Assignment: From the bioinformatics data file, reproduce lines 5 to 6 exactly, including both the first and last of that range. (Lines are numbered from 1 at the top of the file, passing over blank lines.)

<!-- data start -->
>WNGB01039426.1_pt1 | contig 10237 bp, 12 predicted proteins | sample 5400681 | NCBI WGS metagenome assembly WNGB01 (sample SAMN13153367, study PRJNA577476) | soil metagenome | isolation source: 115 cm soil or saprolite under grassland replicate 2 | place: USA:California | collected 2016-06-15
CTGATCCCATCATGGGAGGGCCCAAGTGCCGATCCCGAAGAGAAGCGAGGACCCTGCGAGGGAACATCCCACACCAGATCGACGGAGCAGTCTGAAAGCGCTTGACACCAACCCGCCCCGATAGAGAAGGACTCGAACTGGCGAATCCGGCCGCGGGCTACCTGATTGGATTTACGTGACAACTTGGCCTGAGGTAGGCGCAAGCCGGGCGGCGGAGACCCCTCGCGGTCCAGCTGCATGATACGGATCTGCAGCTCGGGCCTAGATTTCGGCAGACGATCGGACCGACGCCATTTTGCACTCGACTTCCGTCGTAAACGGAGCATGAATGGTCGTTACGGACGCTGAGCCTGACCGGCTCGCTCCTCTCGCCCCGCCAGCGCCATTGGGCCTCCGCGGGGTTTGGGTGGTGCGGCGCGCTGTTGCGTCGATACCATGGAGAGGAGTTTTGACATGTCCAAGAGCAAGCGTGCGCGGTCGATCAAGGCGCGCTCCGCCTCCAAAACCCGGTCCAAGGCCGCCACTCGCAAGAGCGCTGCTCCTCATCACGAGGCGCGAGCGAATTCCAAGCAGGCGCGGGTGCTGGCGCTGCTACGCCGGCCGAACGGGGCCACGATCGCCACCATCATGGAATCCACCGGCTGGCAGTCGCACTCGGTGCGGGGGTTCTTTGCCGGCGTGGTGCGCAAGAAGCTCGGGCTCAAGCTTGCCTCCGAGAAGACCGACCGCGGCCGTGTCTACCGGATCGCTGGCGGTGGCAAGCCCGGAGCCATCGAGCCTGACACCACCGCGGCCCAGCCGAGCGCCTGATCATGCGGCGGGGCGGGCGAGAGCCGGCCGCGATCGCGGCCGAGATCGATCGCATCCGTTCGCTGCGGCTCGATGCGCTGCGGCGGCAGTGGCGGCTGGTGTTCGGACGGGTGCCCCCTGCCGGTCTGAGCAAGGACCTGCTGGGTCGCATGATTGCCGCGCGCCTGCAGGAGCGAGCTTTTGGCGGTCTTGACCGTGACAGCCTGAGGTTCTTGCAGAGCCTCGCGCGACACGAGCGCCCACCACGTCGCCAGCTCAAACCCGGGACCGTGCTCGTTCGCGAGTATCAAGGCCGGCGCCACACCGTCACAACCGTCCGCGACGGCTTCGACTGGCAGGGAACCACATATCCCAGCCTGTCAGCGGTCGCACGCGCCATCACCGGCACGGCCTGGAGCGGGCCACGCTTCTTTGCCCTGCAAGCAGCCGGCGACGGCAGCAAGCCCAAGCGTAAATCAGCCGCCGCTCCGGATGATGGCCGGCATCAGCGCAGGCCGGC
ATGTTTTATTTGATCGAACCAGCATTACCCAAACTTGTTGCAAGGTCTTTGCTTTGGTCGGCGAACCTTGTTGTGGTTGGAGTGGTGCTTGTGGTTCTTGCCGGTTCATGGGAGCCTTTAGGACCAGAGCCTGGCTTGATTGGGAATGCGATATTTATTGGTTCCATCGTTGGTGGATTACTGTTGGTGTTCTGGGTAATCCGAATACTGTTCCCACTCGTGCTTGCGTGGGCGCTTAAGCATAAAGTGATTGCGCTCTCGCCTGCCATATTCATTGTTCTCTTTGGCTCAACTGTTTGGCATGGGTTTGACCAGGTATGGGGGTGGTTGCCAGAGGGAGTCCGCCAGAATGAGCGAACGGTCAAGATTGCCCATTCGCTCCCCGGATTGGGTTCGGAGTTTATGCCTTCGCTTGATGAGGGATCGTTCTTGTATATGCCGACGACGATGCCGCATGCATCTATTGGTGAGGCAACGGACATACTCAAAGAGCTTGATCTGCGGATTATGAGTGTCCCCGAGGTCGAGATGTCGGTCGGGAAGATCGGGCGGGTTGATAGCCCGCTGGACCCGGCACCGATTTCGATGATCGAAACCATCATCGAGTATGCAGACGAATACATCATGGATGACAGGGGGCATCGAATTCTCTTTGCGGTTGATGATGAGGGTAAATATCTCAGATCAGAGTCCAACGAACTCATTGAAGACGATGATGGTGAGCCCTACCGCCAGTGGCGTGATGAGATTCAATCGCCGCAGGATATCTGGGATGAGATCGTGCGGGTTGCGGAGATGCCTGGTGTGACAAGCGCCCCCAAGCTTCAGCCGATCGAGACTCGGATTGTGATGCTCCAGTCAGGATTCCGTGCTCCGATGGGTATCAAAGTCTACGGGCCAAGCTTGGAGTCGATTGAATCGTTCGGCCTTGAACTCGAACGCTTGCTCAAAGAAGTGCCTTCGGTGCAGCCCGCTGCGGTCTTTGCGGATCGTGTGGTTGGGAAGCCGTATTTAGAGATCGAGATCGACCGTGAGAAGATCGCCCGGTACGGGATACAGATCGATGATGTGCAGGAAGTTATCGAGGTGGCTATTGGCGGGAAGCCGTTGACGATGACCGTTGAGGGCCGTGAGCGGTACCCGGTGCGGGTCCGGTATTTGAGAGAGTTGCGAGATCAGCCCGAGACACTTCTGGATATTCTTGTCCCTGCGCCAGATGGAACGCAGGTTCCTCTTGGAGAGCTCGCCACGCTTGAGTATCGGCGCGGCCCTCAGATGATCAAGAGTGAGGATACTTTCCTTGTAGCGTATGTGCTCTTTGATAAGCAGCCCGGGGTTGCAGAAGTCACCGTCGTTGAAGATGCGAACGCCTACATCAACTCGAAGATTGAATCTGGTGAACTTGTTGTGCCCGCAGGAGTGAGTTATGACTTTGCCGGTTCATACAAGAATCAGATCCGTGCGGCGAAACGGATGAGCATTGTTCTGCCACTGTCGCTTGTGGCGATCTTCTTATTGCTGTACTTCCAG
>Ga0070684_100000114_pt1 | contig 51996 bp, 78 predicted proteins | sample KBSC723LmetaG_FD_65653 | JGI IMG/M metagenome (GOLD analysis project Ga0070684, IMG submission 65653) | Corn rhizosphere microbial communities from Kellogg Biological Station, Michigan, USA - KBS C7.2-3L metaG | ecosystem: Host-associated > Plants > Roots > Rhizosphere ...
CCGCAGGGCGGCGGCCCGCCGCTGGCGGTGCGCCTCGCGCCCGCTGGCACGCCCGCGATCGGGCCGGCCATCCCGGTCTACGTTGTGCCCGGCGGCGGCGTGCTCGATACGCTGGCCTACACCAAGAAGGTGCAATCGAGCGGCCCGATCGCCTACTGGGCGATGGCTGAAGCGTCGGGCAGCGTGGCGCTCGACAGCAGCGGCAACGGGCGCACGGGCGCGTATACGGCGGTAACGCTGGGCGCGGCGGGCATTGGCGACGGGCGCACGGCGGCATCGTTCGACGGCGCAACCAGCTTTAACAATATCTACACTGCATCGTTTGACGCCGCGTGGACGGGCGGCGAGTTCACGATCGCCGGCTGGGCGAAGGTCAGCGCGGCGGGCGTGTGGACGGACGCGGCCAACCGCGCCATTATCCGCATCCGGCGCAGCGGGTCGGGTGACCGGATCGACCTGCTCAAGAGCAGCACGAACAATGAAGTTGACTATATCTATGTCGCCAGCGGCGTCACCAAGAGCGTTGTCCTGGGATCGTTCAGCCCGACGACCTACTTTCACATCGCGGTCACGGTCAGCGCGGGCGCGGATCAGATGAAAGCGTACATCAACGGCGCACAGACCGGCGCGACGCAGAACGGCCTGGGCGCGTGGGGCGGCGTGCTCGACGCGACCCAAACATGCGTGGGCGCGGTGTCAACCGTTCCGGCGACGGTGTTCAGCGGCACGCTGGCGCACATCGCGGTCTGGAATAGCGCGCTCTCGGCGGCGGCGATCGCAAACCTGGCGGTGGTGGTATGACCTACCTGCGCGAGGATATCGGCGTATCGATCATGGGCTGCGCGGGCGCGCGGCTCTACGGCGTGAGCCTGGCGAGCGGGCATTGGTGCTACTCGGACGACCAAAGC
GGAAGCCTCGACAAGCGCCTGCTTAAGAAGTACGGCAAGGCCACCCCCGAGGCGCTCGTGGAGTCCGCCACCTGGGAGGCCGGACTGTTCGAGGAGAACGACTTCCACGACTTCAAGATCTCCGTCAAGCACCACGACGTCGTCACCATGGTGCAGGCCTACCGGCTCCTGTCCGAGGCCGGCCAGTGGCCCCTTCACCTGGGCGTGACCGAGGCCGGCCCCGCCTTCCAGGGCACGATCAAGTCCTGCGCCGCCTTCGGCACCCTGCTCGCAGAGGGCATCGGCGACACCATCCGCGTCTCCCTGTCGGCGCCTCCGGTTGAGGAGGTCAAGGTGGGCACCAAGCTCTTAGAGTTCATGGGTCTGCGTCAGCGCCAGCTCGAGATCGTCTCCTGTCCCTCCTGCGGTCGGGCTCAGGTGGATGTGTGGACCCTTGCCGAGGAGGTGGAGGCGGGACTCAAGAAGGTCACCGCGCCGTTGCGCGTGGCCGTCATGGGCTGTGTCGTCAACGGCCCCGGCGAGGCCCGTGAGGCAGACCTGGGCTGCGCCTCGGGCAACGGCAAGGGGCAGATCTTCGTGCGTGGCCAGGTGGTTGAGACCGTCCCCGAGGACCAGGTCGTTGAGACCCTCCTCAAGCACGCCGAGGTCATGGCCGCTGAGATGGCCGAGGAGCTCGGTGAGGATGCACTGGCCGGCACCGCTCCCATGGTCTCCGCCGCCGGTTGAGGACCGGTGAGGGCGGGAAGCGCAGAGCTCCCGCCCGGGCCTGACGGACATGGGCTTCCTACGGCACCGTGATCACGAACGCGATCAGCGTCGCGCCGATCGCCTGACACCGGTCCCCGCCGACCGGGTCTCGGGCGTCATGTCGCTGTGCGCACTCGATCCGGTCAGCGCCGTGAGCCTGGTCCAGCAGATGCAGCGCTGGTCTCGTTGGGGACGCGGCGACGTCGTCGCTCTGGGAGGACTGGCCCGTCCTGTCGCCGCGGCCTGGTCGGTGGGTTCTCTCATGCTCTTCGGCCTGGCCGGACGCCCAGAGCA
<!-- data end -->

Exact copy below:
CCGCAGGGCGGCGGCCCGCCGCTGGCGGTGCGCCTCGCGCCCGCTGGCACGCCCGCGATCGGGCCGGCCATCCCGGTCTACGTTGTGCCCGGCGGCGGCGTGCTCGATACGCTGGCCTACACCAAGAAGGTGCAATCGAGCGGCCCGATCGCCTACTGGGCGATGGCTGAAGCGTCGGGCAGCGTGGCGCTCGACAGCAGCGGCAACGGGCGCACGGGCGCGTATACGGCGGTAACGCTGGGCGCGGCGGGCATTGGCGACGGGCGCACGGCGGCATCGTTCGACGGCGCAACCAGCTTTAACAATATCTACACTGCATCGTTTGACGCCGCGTGGACGGGCGGCGAGTTCACGATCGCCGGCTGGGCGAAGGTCAGCGCGGCGGGCGTGTGGACGGACGCGGCCAACCGCGCCATTATCCGCATCCGGCGCAGCGGGTCGGGTGACCGGATCGACCTGCTCAAGAGCAGCACGAACAATGAAGTTGACTATATCTATGTCGCCAGCGGCGTCACCAAGAGCGTTGTCCTGGGATCGTTCAGCCCGACGACCTACTTTCACATCGCGGTCACGGTCAGCGCGGGCGCGGATCAGATGAAAGCGTACATCAACGGCGCACAGACCGGCGCGACGCAGAACGGCCTGGGCGCGTGGGGCGGCGTGCTCGACGCGACCCAAACATGCGTGGGCGCGGTGTCAACCGTTCCGGCGACGGTGTTCAGCGGCACGCTGGCGCACATCGCGGTCTGGAATAGCGCGCTCTCGGCGGCGGCGATCGCAAACCTGGCGGTGGTGGTATGACCTACCTGCGCGAGGATATCGGCGTATCGATCATGGGCTGCGCGGGCGCGCGGCTCTACGGCGTGAGCCTGGCGAGCGGGCATTGGTGCTACTCGGACGACCAAAGC
GGAAGCCTCGACAAGCGCCTGCTTAAGAAGTACGGCAAGGCCACCCCCGAGGCGCTCGTGGAGTCCGCCACCTGGGAGGCCGGACTGTTCGAGGAGAACGACTTCCACGACTTCAAGATCTCCGTCAAGCACCACGACGTCGTCACCATGGTGCAGGCCTACCGGCTCCTGTCCGAGGCCGGCCAGTGGCCCCTTCACCTGGGCGTGACCGAGGCCGGCCCCGCCTTCCAGGGCACGATCAAGTCCTGCGCCGCCTTCGGCACCCTGCTCGCAGAGGGCATCGGCGACACCATCCGCGTCTCCCTGTCGGCGCCTCCGGTTGAGGAGGTCAAGGTGGGCACCAAGCTCTTAGAGTTCATGGGTCTGCGTCAGCGCCAGCTCGAGATCGTCTCCTGTCCCTCCTGCGGTCGGGCTCAGGTGGATGTGTGGACCCTTGCCGAGGAGGTGGAGGCGGGACTCAAGAAGGTCACCGCGCCGTTGCGCGTGGCCGTCATGGGCTGTGTCGTCAACGGCCCCGGCGAGGCCCGTGAGGCAGACCTGGGCTGCGCCTCGGGCAACGGCAAGGGGCAGATCTTCGTGCGTGGCCAGGTGGTTGAGACCGTCCCCGAGGACCAGGTCGTTGAGACCCTCCTCAAGCACGCCGAGGTCATGGCCGCTGAGATGGCCGAGGAGCTCGGTGAGGATGCACTGGCCGGCACCGCTCCCATGGTCTCCGCCGCCGGTTGAGGACCGGTGAGGGCGGGAAGCGCAGAGCTCCCGCCCGGGCCTGACGGACATGGGCTTCCTACGGCACCGTGATCACGAACGCGATCAGCGTCGCGCCGATCGCCTGACACCGGTCCCCGCCGACCGGGTCTCGGGCGTCATGTCGCTGTGCGCACTCGATCCGGTCAGCGCCGTGAGCCTGGTCCAGCAGATGCAGCGCTGGTCTCGTTGGGGACGCGGCGACGTCGTCGCTCTGGGAGGACTGGCCCGTCCTGTCGCCGCGGCCTGGTCGGTGGGTTCTCTCATGCTCTTCGGCCTGGCCGGACGCCCAGAGCA